**Required math: algebra, calculus (partial derivatives and integration by parts), complex numbers **

**Required physics: Schrödinger equation, probability density **

Reference: Griffiths, David J. (2005), Introduction to Quantum Mechanics, 2nd Edition; Pearson Education – Problem 1.9.

Suppose a particle is in the quantum state

where is the normalization constant and is a constant with dimensions of 1/time. We can find from normalization:

The spatial component of the wave function is

and it must satisfy the time-independent Schrödinger equation in one dimension

The energy can be found from the time equation:

where

Therefore

From 7 we have

This is the harmonic oscillator potential, and the wave function is actually the ground state of that potential.

We can work out a few average values:

since is even.

The standard deviations are

and the uncertainty principle is

so in this case, the uncertainty is the minimum possible.

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Igor QuinteroCould you please show how you obtained in further detail?

gwrowePost authorWhich equation are you referring to?

Igor QuinteroSorry, I think the system took my numbers and tried to convert it into an equation haha…

Specifically steps 11/12/13.

gwrowePost authorEquation 11 is the second derivative of equation 6, eqn 12 is eqn 7 solved for . You can then substitute eqns 6, 10 and 11 into 12 to get 13.

Igor QuinteroThanks!

Also, it might be a good idea to mention you used Integration by Parametric Derivatives for step 15.

gwrowePost authorActually I used the Maple software package, but if you wanted to do it by hand then you’d use integration by parts (never heard it called parametric derivatives, though, but I assume that’s what you mean).

Igor QuinteroYou can do it by integration by parts but sometimes it’s not possible (or its very difficult) in which case Integration using Parametric derivatives is better. (I find the latter a MUCH more powerful tool that can be applied without the use of computer programs, which is excellent for University students)

https://en.wikipedia.org/wiki/Integration_using_parametric_derivatives

Cindyequation 15~17 using the notation {\psi\left(x\right)} (small Psi)

did you include A in it??

or i will get the same result without considering A

i did these calculation by hand using Big Psi and i don’t feel i will get the same result if i miss A @@

thank u >W<

gwrowePost authoris given by equation 6 which includes .

MateusHello, isn’t equation (15) wrong??

Shouldn’t it be: [; = \frac{ \hbar^2 \pi}{8 m^2 a^2} ;] ??

Because [; \psi ^2 = Sqrt[\frac{\hbar \pi}{2 m a}] ;]

and [; \int x^2 \psi^2 dx = [ \frac{\hbar}{2 m a} ]^(3/2) * \frac{\pi}{2} ;]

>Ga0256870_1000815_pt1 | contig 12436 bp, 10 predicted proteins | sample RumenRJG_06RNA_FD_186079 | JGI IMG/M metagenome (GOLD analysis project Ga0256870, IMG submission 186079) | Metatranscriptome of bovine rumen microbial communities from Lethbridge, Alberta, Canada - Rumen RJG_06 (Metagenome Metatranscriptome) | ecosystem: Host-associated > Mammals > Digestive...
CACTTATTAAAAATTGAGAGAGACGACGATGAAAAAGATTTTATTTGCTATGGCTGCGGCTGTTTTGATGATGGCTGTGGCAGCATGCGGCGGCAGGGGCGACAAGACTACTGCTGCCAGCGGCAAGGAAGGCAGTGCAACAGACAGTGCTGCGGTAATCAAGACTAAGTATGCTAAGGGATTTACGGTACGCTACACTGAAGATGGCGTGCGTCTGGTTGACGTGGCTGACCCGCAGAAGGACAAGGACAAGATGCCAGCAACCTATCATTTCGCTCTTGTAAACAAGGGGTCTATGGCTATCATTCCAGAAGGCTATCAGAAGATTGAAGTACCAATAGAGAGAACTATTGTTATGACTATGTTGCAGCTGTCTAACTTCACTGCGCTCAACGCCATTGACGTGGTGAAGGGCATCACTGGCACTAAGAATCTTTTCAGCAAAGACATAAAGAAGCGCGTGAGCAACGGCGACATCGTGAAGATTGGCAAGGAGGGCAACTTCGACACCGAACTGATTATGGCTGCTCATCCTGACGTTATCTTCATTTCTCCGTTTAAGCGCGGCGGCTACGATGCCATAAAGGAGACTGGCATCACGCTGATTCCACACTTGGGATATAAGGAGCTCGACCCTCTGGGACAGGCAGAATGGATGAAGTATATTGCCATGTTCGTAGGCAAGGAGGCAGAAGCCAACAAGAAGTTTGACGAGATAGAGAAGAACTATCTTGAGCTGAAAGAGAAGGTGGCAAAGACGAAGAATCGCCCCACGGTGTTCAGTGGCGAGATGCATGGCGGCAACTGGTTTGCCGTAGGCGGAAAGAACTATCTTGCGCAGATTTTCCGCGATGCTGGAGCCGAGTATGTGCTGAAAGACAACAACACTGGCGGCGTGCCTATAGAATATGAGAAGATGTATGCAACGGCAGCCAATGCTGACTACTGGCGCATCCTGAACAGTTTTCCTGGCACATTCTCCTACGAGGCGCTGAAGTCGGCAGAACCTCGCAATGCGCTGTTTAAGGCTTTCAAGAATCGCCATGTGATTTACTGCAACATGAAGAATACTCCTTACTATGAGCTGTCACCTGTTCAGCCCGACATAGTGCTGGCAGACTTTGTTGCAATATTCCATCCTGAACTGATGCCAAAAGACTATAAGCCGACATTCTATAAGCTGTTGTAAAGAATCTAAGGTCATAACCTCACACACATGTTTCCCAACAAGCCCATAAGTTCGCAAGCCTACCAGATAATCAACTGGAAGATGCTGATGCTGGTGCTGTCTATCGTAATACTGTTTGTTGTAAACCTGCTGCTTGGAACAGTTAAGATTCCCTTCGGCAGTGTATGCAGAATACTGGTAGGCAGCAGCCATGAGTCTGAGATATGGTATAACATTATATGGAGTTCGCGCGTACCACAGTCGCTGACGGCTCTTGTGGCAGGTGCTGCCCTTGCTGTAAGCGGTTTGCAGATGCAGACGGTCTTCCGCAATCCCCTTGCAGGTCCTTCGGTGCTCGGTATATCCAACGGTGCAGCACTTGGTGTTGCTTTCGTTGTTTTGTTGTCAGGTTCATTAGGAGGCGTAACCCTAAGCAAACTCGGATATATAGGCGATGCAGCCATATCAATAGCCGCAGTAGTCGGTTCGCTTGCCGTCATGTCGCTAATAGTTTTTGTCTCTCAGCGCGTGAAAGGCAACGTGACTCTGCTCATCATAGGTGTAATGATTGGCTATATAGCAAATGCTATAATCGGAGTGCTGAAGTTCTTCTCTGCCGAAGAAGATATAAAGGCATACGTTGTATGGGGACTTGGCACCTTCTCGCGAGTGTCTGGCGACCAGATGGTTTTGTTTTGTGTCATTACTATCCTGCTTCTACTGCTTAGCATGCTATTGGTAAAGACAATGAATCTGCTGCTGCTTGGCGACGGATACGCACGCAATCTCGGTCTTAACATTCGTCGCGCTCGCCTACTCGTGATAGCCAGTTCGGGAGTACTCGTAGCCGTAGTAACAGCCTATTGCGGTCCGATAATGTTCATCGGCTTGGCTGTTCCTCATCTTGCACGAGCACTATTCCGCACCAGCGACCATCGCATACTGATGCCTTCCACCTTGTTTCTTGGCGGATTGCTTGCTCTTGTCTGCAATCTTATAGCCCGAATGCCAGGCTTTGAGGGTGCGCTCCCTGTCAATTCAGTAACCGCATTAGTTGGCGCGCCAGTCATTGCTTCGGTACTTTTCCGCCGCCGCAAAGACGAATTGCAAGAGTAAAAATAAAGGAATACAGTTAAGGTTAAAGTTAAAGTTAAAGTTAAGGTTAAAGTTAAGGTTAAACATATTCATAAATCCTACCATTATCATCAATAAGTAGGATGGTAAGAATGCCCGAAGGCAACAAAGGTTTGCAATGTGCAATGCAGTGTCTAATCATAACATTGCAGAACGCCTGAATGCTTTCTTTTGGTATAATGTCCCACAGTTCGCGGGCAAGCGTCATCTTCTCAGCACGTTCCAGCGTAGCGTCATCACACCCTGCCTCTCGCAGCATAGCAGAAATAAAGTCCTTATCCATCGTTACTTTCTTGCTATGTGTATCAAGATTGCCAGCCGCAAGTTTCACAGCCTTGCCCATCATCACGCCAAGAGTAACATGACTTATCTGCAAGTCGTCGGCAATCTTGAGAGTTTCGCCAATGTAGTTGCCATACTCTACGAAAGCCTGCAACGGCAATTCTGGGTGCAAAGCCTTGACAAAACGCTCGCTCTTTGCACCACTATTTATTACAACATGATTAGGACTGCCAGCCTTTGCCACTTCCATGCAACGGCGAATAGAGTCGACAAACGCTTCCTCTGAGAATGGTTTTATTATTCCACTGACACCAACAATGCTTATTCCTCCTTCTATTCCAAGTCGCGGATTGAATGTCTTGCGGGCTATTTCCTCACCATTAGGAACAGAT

MateusSorry for the formatation, here it goes correct:

Hello, isn’t equation (15) wrong??

Shouldn’t it be: [; = \frac{ \hbar^2 \pi}{8 m^2 a^2} ??

Because [; \psi ^2 = \sqrt{\frac{\hbar \pi}{2 m a}} exp[- \frac{2 a m}{\hbar} x^2} ) ;]

and [; \int x^2 exp[- \frac{2 a m}{\hbar} x^2} ) dx = \left[ \frac{\hbar}{2 m a} \right] ^{3/2} * \frac{\sqrt{\pi}}{2} ;]

gwrowePost authorSorry, I can’t read your Latex code properly so I’m not entirely sure what it says. However, the answer you give () cannot be correct as you can see if you check the units. must have the units of but your answer has units of . I did the integral in equation 15 using Maple, and the units check out, so I’m pretty sure it’s right.

MateusSorry for the format. You’re right, I was making a mistake with the constants. Sorry, and thank you, 🙂

Chern XiDear prof, what is the reasoning behind”the wave function is actually the ground state of that potential.” ? Should I understand it as a consequence of E=0 in equation (7)?

Also, can we further deduce that since E=0, the particle is in its ground state where its uncertainty of both momentum and position are minimum, which in turns proving that (sigma x)(sigma p) must be greater than

( h-bar /2)?

gwrowePost authoris not zero (see equation 10). The statement after equation 13 just points out that the given wave function is the ground state of the harmonic oscillator, which we worked out earlier (follow the link in the post).

Chern XiThank prof. Just now I was carelessly mess up the cancel out of h(alpha) in v(x) as E=0.

KayHow did you solve the integral in Equation 3 to get Equation 4?

gwrowePost authorI used Maple, but the integral is a Gaussian integral so it’s not too hard to do it by hand.

Bill ChristopherHow did u solve the integral of 15-17 by hand? Can u please explain me?

gwrowePost authorJust plug in from equation 6. By using integration by parts, you can reduce them to standard Gaussian integrals, which you can look up in a table.

Bill ChristopherAhh i see. Massive thank you

Joey ContrerasI think I’m missing something in regards to equation (13). When I solved equation (12) I had what you had for (13) except there was also an extra term E. So I had V(x) = 2m(a^2)(x^2) + (h-bar)(a). Did I make some mistake in my math?

gwrowePost authorIf you plug (11) and (6) into (12) you should get (13). Check your math.

sermShouldn’t the exp. val. of (equation 17) be multiplied by the normalization constant also?

(thus, = m*h_bar*a*sqrt(2*a*m/pi*h_bar))

gwrowePost authorEquation 17 is correct. Just plug in from equation 6 and most of the constants cancel out.